Some people may experience side effects other than those listed. Check with your doctor if you notice any symptom that worries you while you are taking this medication.
Are there any other precautions or warnings for this medication?
Before you begin taking a medication, be sure to inform your doctor of any medical conditions or allergies you may have, any medications you are taking, whether you are pregnant or breast-feeding, and any other significant facts about your health. These factors may affect how you should take this medication.
Hypersensitivity syndrome: A severe allergic reaction called hypersensitivity syndrome has occurred for some people with the use of raltegravir. This reaction involves a number of organs in the body and may be fatal if not treated quickly. Stop taking the medication and get immediate medical attention if you have symptoms of a severe allergic reaction, including fever, swollen glands, yellowing of the skin or eyes, or flu-like symptoms with skin rash or blistering.
Immune reconstitution inflammatory syndrome: This medication may cause immune reconstitution inflammatory syndrome, where signs and symptoms of inflammation from previous infections appear. These symptoms occur soon after starting anti-HIV medication and can vary. They are thought to occur as a result of the immune system improving and being able to fight infections (e.g., pneumonia, herpes, or tuberculosis) that have been present without symptoms. Report any new symptoms to your doctor immediately.
Muscle pain: Occasionally, raltegravir causes breakdown of muscle tissues, which can be fatal. Report any symptoms of severe, unexplained muscle pain to your doctor as soon as possible.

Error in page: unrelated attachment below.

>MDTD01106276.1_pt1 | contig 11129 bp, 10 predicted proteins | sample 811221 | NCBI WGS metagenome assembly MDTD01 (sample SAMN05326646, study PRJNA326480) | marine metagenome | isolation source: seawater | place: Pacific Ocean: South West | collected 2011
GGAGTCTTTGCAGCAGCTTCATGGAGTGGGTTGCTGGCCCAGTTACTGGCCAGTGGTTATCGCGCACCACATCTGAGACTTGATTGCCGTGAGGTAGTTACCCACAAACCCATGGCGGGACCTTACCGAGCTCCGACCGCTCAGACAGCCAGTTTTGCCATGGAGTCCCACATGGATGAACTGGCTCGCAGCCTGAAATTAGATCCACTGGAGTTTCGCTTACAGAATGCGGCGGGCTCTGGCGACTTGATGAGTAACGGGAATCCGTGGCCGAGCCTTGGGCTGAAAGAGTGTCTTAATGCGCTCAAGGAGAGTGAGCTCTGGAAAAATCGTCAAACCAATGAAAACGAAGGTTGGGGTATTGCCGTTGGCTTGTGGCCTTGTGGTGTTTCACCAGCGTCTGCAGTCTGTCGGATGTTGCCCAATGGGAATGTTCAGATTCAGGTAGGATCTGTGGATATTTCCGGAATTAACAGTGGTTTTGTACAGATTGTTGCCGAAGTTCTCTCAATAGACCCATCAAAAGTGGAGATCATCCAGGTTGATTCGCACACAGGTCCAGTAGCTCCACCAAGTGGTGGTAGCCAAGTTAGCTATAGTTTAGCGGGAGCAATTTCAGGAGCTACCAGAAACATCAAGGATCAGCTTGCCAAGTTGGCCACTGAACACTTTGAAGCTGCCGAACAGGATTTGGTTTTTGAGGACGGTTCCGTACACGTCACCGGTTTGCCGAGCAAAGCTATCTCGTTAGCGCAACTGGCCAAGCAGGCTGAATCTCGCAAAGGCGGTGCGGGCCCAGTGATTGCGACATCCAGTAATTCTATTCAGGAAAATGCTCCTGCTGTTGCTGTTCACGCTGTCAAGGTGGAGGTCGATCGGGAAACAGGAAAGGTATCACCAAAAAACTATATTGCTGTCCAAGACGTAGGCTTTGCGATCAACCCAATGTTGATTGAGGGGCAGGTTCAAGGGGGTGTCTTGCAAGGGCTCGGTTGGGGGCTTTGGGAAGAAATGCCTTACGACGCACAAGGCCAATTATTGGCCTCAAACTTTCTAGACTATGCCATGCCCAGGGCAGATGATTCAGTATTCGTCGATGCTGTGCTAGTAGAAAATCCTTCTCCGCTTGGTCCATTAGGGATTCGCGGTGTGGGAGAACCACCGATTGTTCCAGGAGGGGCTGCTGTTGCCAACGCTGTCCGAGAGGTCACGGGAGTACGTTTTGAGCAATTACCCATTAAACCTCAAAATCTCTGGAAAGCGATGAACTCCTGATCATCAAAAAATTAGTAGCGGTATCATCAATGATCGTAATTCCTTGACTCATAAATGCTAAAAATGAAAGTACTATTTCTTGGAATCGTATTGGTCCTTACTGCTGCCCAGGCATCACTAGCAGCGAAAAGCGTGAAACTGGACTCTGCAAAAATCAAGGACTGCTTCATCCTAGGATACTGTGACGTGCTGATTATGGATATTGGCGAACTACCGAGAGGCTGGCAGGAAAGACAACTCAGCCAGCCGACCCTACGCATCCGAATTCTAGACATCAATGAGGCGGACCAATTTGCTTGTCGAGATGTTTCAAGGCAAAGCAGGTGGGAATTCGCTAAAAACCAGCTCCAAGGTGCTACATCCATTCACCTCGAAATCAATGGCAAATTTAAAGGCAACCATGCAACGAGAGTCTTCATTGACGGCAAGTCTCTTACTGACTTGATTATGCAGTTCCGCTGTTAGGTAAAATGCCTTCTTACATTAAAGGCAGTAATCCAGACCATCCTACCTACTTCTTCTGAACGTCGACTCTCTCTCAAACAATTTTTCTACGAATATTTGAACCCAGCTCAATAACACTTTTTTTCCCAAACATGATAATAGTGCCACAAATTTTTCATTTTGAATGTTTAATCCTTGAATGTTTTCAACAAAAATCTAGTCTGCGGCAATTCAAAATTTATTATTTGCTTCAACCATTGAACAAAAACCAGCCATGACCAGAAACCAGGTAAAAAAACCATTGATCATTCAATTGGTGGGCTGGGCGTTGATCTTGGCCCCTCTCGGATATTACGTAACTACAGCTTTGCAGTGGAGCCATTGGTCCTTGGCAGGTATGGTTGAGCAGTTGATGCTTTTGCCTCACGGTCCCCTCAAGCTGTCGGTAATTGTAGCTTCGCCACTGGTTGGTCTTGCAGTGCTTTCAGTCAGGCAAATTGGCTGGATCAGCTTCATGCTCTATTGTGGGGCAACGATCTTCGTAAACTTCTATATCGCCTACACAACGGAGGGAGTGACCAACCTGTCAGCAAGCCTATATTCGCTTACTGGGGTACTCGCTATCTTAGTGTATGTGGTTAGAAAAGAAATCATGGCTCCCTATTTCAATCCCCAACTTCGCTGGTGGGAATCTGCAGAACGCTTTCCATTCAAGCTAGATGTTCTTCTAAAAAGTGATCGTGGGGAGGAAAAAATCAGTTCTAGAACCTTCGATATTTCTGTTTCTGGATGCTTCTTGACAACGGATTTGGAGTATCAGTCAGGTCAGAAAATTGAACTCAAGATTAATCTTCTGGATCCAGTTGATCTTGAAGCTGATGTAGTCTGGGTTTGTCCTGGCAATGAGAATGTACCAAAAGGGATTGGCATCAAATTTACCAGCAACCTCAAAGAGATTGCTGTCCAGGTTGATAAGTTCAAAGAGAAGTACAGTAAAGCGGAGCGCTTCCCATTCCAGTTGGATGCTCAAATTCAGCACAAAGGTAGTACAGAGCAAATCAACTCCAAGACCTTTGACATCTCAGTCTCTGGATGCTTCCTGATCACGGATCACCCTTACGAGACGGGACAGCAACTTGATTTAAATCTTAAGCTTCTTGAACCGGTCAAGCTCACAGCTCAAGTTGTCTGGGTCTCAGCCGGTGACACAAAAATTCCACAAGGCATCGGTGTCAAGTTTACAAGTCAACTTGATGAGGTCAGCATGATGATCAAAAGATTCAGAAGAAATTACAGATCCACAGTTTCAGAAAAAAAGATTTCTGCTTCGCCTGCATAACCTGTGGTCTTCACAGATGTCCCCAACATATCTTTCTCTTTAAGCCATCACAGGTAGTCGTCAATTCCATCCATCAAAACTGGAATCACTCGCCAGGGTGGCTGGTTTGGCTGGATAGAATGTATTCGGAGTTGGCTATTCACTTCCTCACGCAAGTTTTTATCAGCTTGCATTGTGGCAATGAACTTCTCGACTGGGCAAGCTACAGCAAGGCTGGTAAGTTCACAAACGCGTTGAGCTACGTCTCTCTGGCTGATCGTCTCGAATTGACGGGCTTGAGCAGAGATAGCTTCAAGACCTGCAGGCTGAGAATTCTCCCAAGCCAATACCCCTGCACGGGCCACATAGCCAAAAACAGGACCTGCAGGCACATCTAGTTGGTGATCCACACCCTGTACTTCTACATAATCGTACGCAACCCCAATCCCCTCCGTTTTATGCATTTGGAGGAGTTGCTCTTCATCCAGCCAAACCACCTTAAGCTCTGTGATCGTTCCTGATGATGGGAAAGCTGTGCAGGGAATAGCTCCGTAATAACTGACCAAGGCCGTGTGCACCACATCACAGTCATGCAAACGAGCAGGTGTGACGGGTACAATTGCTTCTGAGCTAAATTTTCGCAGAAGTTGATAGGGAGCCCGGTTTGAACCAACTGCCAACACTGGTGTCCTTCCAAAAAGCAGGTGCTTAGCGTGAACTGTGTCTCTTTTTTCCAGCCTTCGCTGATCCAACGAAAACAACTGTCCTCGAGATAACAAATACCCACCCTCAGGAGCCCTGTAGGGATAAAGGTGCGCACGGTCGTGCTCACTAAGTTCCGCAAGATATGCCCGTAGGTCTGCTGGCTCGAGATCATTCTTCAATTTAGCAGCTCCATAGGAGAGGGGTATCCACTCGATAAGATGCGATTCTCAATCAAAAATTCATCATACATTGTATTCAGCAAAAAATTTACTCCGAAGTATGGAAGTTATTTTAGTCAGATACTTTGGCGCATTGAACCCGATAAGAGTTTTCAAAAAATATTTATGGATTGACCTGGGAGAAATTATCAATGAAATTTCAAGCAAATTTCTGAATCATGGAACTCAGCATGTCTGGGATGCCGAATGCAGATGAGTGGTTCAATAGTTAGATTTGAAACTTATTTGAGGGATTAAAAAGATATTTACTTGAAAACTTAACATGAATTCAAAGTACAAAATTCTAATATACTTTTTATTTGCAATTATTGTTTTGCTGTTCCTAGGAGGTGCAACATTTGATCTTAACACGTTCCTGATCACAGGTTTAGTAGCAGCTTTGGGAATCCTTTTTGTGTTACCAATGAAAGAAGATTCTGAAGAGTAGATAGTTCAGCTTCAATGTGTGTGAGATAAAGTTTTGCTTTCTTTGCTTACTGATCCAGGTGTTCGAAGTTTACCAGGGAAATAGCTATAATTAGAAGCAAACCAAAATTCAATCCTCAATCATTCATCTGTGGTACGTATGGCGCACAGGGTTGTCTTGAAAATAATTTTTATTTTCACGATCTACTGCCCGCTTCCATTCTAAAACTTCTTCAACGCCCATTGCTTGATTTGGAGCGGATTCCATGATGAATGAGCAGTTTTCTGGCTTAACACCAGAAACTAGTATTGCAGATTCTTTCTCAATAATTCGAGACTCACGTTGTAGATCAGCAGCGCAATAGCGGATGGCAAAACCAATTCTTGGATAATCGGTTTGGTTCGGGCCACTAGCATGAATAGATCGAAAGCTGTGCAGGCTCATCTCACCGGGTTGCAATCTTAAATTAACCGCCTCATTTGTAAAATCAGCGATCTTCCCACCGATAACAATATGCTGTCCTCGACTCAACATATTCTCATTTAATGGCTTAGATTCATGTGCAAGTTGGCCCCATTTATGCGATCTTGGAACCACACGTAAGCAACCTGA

Phenylketonuria (PKU): People with phenylketonuria, a disorder where the body cannot break down the amino acid phenylalanine, should not use the chewable tablets. The artificial sweetener in the chewable tablets contains phenylalanine and will be harmful to someone with PKU.
Skin reactions: Raltegravir may cause skin rash or itchiness with or without a rash. On rare occasions, people taking raltegravir experience a severe skin reaction that can be life-threatening. If you experience a rash that gets worse, or develops into blisters or sores on the lips or eyes, or covers a large area of the body, contact your doctor immediately.
Pregnancy: There are no studies evaluating the use of this medication by pregnant women. This medication is not recommended during pregnancy. If you become pregnant while taking this medication, contact your doctor immediately.
Breast-feeding: It is not known if this medication passes into breast milk. However, breast-feeding is not recommended for HIV-positive women since the virus can be passed to the baby through breast milk.
Children: The safety and effectiveness of using this medication have not been established for children less than 2 years old.
What other drugs could interact with this medication?
There may be an interaction between raltegravir and any of the following:
- aluminum hydroxide
- calcium carbonate
- magnesium salts (e.g., magnesium citrate, magnesium sulfate)
- proton pump inhibitors (e.g., lansoprazole, omeprazole)
- "statin" anti-cholesterol medications (e.g., atorvastatin, lovastatin, simvastatin)
If you are taking any of these medications, speak with your doctor or pharmacist. Depending on your specific circumstances, your doctor may want you to:
- stop taking one of the medications,
- change one of the medications to another,
- change how you are taking one or both of the medications, or
- leave everything as is.
An interaction between two medications does not always mean that you must stop taking one of them. Speak to your doctor about how any drug interactions are being managed or should be managed.
Medications other than those listed above may interact with this medication. Tell your doctor or prescriber about all prescription, over-the-counter (non-prescription), and herbal medications you are taking. Also tell them about any supplements you take. Since caffeine, alcohol, the nicotine from cigarettes, or street drugs can affect the action of many medications, you should let your prescriber know if you use them.